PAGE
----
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Paediatr Perinat Epidemiol. 1998 Jul;12(3):334-46.

Long-term follow-up of participants in the Collaborative Perinatal Project: tracking the next generation.

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Division of Epidemiology, Statistics and Prevention Research, National Institute of Child-Health and Human Development, National Institutes of Health, Bethesda, MD 20892-7510, USA.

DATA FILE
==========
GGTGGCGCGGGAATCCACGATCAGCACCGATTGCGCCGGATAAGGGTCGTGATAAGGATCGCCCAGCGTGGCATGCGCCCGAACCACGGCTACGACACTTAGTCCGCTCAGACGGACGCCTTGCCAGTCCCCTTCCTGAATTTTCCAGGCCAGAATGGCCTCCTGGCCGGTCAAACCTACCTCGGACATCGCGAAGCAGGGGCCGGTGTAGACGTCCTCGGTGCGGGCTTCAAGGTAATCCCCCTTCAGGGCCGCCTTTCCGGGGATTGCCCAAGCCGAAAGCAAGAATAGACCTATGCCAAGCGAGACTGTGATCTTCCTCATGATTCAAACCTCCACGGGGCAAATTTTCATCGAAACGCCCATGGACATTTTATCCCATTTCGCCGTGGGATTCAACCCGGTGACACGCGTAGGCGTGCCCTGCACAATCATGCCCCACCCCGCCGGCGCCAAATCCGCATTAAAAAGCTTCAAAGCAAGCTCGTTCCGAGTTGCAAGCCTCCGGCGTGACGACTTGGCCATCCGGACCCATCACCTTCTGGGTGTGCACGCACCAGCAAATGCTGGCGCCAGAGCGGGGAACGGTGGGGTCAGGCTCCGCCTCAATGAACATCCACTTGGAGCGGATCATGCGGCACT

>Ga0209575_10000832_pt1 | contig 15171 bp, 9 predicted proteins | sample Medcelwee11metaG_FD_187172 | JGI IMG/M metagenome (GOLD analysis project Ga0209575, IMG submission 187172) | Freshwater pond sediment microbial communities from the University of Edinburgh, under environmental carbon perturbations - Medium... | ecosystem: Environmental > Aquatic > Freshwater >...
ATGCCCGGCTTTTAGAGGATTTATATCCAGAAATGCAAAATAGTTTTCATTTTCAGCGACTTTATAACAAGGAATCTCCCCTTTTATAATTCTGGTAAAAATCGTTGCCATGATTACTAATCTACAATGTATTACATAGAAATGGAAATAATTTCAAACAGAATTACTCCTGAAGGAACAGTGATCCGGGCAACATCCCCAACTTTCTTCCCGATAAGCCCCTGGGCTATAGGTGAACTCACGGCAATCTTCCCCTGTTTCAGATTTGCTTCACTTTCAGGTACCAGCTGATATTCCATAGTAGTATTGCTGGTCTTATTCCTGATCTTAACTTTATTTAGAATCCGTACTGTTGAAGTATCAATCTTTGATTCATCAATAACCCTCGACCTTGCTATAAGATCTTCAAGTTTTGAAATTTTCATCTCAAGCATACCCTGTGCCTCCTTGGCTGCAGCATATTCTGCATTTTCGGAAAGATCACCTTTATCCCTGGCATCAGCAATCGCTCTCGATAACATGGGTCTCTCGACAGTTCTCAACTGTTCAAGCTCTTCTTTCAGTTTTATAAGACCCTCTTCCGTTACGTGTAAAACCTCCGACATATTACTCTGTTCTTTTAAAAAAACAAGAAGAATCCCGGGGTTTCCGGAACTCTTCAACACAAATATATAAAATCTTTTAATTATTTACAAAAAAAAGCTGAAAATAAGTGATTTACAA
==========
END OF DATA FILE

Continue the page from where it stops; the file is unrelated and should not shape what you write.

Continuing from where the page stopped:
This report describes the methods used in conducting a long-term follow-up study and the factors associated with the successful location of subjects. In 1987-91, we selected, from among the women who were born in 1959-66 as members of the Philadelphia and Providence cohorts of the Collaborative Perinatal Project (CPP), 391 who were preterm at birth, 413 who were small-for-gestational age (SGA) and 978 who were term and appropriately grown; 1314 were from Philadelphia and 468 from Providence. Tracing was accomplished using original CPP records, telephone directories, voter registration and driver's licence records, birth certificate files and credit bureaux. A total of 61% of the women were located, 55% at Philadelphia and 77% at Providence. After adjustment, the odds ratio for ease of location, compared with women who were term and appropriately grown, was 0.85 [95% CI 0.66-1.11] for women who were preterm and 1.02 [0.78-1.34] for women who were SGA. In Philadelphia, African-American women were more likely than white women to be located, but in Providence, African-American women were less likely than white women to be located. Women whose own mothers were older at the time of their birth were more likely to be located, as were those who had more siblings followed in the CPP. Compared with women who did not complete their original CPP examinations at ages 4 and 7 years, those whose original CPP follow-up was more complete were more likely to be located. These findings demonstrate that long-term follow up in a US urban setting can be accomplished, and that successful location was not associated with birth status.

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